03Melania Trump 27356337I have long been interested in our nation’s first ladies, beginning when I checked out a book on Abigail “remember the ladies” Adams from the library of the late, great Haymount Elementary School where Haymount 700 now stands.

No matter what stage of our history or what political position she represents, each of our first ladies came to her unpaid position, whether she wanted it or not, only because her husband managed to get himself elected president. Each found herself in an unscripted position that is not exactly a job, but one that comes with high expectations from her fellow Americans.

Some first ladies are better at “the job” than others. Dolley Madison possessed social skills so strong that her husband, President James, basked in her reflected glory. A North Carolina native, Dolley Madison did not invent ice cream as legend has asserted, but she did serve oyster ice cream at the then-new White House.

Edith Wilson became our de facto president after her husband suffered a debilitating stroke, allowing few others in to see him and “interpreting” and “relaying” his wishes herself.

Jacqueline Kennedy became the most famous woman in the world and remains a glamorous fashion and social icon more than two decades after her death.

Betty Ford and Nancy Reagan helped us understand addiction and cancer. Hillary Clinton introduced us to the notion of policy wonks, and Michelle Obama taught us healthier and local eating habits.

It is also fair to say that no first lady, at least in my lifetime, has been more mysterious than Melania Trump.

One of only two first ladies born outside the United States – Louisa Adams, Mrs. John Quincy, was born in London – Melania Trump began modeling in her native Slovenia at age 16 and became a U.S. citizen in 2006, a year after she married “the Donald,” the nickname given our current president by a previous wife.

Melania reportedly speaks six languages, English among them. Last year, she inexplicably wore a $51,500 jacket on a visit to Italy, a price tag just slightly under the median U.S. household income in 2017. She had a mysterious operation earlier this year and spent several days in a Washington, D.C., hospital. She mysteriously wore a jacket with “I really don’t care do U” emblazoned on its back to visit immigrant children in cages along our Texas border. Her ongoing silence as the world chews over her husband’s conversations about paying off women is extremely curious. Even her signature program as first lady, BE BEST, is mysterious, as no one quite knows what it means.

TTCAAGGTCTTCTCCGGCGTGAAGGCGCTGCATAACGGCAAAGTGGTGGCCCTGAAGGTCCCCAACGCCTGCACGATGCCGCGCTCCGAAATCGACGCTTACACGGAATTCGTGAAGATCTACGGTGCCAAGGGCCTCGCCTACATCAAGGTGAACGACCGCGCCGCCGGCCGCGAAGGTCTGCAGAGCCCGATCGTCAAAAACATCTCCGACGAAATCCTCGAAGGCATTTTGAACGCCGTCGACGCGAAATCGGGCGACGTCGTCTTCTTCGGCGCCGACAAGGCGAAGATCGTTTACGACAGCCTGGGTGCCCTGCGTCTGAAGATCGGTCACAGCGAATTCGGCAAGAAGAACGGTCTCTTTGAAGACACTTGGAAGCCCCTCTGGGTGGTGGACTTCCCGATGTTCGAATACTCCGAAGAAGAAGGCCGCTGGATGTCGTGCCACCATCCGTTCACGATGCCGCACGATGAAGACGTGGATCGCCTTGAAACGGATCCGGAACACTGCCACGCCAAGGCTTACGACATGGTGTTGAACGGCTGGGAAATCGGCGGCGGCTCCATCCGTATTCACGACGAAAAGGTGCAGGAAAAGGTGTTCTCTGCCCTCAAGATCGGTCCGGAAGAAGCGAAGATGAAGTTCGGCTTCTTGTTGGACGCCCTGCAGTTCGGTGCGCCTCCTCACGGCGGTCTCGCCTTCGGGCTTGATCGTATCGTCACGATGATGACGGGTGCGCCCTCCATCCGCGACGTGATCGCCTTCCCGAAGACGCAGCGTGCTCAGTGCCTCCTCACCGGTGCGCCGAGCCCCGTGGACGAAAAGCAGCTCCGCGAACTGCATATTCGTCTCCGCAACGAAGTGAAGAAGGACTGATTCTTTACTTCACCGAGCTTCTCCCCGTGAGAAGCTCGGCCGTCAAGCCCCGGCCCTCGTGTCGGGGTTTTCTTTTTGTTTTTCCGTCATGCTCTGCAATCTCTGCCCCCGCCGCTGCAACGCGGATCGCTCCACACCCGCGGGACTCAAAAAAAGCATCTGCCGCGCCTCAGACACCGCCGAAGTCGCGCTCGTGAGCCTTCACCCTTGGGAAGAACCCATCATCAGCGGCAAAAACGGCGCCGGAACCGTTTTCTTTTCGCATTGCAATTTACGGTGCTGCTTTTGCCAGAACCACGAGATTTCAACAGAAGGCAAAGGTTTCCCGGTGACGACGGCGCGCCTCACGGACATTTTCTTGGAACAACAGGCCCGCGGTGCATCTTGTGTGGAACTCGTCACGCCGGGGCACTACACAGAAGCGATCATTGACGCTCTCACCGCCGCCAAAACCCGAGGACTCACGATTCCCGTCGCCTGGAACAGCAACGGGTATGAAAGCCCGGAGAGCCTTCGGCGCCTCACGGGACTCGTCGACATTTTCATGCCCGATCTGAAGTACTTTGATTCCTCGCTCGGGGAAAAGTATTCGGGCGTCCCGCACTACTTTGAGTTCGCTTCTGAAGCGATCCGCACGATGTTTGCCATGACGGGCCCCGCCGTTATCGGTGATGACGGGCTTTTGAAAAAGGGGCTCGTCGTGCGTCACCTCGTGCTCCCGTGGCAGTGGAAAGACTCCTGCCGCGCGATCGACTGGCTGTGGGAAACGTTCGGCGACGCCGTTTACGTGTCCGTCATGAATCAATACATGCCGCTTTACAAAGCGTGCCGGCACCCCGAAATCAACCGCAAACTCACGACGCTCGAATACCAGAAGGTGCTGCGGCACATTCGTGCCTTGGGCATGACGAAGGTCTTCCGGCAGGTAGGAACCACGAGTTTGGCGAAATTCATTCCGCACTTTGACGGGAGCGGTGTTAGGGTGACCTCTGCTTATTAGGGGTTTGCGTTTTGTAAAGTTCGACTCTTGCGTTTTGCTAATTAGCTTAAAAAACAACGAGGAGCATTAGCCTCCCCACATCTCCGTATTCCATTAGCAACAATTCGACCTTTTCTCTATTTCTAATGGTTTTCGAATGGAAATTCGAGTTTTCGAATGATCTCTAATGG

North Carolina humorist Celia Rivenbark wrote about our mysterious first lady in a recent column that began with this. “Sometimes I wish I could sit down with Melania Trump over a box of KFC’s new picklefried chicken tenders … and have a real just-us-girls conversation.”

So do I, Celia, so do I.

Rivenbark went on in this vein. “Being beautiful and aloof will only get you so far. After a while, people want to shake that empty Valentino suit and see what’s up. For example, why did she look so happy – a first – smiling radiantly while chatting with Obama at Barbara Bush’s funeral? In contrast, when she stands beside her husband, she looks like someone who really has to pee but  has just been told the next restroom is 90 minutes up the interstate.”

I am willing to cut Melania a bit more slack.

It cannot be easy just being Mrs. Donald Trump. Layer on the pressures of the presidency, the lack of privacy for an obviously private person and the ill-defined but nevertheless real responsibilities of the first lady, and life has got to be tough for Melania.

On the morning I am writing this column, the news is full of President Trump in full wackadoodle rage mode after discovering his wife’s Air Force One television tuned to CNN in defiance of his presidential edict that all sets be tuned to his preferred network, Fox. In an unusual show of independence, the first lady’s official spokesperson announced our first lady will watch “any channel she wants.”

Maybe Melania is not as mysterious as we think.

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